New Brunswick

Large fire and explosions damage American Iron and Metal plant in Saint John

After months of quiet operation by Saint John Harbour, American Iron and Metal has roared back into the spotlight with a large fire and a series of explosions.

Fire department says fire likely started from friction during processing of 'fluff'

Saint John firefighters attacked the fire from multiple areas, said platoon chief Barry Oickle. (Juanita Lynn Mackenzie/Facebook)

After many months of quiet operation by Saint John Harbour, American Iron and Metal has roared back into the spotlight with a large fire and a series of explosions.

"We've seen a lot of events related to this operation, but last night was quite spectacular," Bob McVicar, whose home is directly across the harbour from the west side scrap metal operation, said Friday.

There were no injuries.

The fire department was called to the scene around 10:30 p.m Thursday, said platoon chief Barry Oickle.

When firefighters got there, he said, explosions were going off and there was a large volume of fire.

"It covered quite a bit of an area," said Oickle.

The fire started in a building where cars are stripped of so-called fluff, non metal material found in automobile interiors that is removed before the metal is recycled.

"Part of that process of separating is they shred material, which they call fluff. And that fluff — through the friction, you know, the process — sometimes can be heated. ... It appears that the fire started there."

Employees safe

Oickle said employees had safely left the building before firefighters arrived.

McVicar, was able to watch the fire from his bed. He said there was a huge billow of smoke above the scene.

"Thank god last night the wind was uncharacteristically from the northwest, and therefore the smoke got blown out into the bay. But if it had been a normal wind last night, our neighbourhood would have had a serious problem with air quality."

Central Peninsula resident Bob McVicar woke at the sound of an explosion across the harbour at Atlantic Iron and Metal. (Graham Thompson, CBC)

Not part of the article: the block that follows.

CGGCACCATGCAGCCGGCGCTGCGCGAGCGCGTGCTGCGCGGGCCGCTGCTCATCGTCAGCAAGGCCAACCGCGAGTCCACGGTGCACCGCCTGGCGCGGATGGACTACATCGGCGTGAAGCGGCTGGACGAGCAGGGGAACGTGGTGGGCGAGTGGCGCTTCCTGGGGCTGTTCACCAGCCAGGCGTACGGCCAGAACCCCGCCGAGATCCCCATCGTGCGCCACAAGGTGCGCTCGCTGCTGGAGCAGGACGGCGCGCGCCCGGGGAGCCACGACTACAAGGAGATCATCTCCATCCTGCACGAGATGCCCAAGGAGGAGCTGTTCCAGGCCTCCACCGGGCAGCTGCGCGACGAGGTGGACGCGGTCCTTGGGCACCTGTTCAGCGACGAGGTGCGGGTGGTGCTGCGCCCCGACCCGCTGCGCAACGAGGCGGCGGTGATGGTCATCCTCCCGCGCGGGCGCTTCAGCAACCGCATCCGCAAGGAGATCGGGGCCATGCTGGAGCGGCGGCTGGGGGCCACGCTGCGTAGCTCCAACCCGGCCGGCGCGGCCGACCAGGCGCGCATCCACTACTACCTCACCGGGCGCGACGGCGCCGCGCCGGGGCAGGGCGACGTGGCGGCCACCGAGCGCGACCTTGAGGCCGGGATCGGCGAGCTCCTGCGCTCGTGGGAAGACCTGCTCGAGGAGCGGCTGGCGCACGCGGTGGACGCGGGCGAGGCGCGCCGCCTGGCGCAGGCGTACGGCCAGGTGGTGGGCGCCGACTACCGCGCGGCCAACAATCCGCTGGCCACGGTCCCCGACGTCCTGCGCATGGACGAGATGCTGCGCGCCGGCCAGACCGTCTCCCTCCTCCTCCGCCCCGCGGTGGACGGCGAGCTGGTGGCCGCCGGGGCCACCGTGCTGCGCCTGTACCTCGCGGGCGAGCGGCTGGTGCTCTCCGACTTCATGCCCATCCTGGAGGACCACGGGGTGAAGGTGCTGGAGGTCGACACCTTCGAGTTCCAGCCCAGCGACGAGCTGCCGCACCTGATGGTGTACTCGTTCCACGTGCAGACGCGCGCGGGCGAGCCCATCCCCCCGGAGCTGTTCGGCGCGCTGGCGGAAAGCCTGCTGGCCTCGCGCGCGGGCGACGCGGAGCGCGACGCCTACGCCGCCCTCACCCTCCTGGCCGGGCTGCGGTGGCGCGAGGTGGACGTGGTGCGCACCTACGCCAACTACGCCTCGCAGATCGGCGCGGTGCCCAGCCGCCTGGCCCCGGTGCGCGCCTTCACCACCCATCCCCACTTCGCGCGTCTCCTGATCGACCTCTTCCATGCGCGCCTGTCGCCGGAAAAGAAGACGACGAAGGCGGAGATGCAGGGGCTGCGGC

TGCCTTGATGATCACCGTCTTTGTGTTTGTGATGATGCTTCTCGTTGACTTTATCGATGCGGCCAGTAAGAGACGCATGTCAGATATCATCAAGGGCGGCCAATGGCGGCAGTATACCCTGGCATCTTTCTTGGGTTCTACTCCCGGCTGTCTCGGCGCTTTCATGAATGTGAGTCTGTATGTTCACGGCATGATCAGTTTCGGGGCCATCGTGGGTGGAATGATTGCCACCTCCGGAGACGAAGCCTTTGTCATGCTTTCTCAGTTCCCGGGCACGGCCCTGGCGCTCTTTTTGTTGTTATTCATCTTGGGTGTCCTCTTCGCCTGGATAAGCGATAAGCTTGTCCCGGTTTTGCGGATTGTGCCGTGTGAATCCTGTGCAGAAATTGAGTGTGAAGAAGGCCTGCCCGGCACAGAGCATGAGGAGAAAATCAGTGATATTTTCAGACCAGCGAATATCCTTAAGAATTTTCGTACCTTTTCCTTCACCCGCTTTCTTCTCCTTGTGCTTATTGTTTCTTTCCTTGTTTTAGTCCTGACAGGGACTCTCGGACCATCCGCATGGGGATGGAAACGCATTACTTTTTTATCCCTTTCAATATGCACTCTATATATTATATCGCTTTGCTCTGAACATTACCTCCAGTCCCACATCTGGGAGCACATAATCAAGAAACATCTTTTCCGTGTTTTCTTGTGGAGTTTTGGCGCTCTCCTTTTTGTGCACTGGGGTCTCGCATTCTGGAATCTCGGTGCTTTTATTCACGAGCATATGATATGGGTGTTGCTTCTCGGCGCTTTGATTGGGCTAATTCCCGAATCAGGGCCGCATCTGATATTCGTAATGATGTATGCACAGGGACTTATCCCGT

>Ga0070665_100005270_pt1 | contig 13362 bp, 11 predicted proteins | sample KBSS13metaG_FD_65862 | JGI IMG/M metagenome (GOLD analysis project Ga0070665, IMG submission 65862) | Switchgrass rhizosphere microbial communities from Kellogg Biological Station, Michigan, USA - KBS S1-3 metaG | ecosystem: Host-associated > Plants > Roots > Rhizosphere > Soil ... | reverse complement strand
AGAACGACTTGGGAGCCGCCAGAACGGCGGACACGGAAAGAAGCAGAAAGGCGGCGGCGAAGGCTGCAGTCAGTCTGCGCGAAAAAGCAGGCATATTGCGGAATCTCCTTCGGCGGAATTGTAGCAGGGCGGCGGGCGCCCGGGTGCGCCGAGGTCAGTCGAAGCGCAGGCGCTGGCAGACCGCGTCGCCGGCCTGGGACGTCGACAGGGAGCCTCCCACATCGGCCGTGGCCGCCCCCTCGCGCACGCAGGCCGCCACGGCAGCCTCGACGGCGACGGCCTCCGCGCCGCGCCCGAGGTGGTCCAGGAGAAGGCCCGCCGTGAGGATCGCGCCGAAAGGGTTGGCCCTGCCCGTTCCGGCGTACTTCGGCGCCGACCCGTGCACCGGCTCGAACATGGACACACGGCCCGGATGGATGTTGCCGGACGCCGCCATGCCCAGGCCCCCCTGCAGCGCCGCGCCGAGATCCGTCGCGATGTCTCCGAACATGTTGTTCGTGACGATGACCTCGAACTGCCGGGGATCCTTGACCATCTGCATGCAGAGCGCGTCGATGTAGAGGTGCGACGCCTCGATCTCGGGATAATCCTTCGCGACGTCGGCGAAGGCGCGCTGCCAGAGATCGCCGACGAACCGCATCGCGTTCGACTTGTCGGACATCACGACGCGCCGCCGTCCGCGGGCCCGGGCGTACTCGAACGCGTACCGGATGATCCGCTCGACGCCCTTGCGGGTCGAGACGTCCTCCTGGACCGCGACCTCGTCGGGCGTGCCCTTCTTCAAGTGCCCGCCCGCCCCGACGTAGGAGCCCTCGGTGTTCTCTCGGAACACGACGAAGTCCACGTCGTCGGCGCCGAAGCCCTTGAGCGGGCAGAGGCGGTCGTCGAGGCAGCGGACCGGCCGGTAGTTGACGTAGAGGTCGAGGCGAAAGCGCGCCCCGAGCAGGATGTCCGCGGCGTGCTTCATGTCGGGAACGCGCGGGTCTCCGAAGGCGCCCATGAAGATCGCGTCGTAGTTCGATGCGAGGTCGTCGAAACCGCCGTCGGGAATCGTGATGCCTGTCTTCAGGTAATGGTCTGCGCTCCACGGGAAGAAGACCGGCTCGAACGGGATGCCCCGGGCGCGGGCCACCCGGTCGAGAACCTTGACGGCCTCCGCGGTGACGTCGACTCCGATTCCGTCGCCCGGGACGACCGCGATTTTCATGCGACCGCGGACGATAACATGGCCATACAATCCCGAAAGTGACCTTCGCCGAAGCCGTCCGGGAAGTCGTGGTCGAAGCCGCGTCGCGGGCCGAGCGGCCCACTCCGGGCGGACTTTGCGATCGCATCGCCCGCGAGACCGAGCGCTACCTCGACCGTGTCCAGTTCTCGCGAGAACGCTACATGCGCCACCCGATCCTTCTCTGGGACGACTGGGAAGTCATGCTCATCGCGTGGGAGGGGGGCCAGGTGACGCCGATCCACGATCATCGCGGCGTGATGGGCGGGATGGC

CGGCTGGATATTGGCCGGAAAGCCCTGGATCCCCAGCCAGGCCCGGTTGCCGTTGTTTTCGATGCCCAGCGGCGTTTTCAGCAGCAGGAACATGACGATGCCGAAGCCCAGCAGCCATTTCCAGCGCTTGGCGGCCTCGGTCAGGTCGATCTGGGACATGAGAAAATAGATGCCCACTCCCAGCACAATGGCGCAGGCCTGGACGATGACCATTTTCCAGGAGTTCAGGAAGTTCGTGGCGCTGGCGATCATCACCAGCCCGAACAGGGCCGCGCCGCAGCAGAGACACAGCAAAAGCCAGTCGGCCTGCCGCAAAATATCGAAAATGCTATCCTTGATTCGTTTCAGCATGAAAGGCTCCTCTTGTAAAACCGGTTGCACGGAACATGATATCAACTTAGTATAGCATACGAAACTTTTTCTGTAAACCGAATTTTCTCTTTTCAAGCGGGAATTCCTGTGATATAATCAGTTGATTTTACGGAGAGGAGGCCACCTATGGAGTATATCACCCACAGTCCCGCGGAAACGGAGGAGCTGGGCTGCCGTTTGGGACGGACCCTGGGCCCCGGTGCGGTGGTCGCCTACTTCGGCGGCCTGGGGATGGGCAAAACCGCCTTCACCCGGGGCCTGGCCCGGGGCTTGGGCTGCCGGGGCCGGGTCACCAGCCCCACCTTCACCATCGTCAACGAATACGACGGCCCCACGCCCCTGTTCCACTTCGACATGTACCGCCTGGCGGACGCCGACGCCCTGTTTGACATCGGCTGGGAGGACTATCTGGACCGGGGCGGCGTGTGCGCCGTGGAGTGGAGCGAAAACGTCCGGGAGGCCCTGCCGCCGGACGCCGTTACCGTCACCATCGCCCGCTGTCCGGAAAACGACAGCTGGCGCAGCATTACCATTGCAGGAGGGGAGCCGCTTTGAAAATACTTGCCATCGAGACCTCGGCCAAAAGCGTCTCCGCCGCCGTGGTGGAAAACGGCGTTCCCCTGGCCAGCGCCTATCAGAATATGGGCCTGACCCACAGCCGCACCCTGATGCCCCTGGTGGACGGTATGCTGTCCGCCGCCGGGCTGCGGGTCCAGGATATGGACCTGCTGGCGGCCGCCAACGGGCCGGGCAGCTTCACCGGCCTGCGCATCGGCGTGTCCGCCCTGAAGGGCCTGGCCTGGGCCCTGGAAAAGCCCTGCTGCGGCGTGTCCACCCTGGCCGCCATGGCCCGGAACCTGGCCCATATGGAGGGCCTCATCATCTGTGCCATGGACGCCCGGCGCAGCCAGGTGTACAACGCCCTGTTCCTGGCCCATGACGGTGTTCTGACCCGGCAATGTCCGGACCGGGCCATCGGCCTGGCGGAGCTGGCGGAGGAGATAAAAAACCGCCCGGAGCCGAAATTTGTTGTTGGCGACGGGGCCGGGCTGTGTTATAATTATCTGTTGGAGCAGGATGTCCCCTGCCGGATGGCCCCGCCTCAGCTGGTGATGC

Saint John Mayor Don Darling went to Twitter this morning to suggest a bill should be sent to the company to cover the cost of fighting the fire. 

Speaking to CBC News afterward, he said he is frustrated with AIM.

"It has a huge impact on the community closest and certainly on both sides of the harbour," said Darling. "We have yet again another explosion, we have an owner who is very difficult to work with, but yet our fire services and police services have to respond."

The AIM yard has had dozens of explosions before, which many residents have complained about.

The company explained a blast last year as a burst of pressure following the shredding of some material.

Thursday night's explosions were different, said Oickle.

"Some of the explosions were from cylinders that were still around in the area at the time."

It took about two hours to get the fire under control, said the platoon chief.

Part of the building and a conveyor belt system were damaged, he said, and a large amount of separated material was burned.

There was a 'significant' amount of damage dollar-wise, he said.

AIM workers helped use heavy equipment to separate the burned material, said Oickle.

Staff from the port and the provincial Environment Department were also on hand, he said.

The AIM recycling yard has drawn the ire of some people who live on Saint John's lower west side and central peninsula for a few years now, because of noise, dust and pollution.

The wind Thursday night was favourable, said Oickle. It carried the smoke out over the water.

Company owner Herbert Black could not be reached Friday. A spokesperson at AIM's Montreal headquarters said the company would issue a statement soon.


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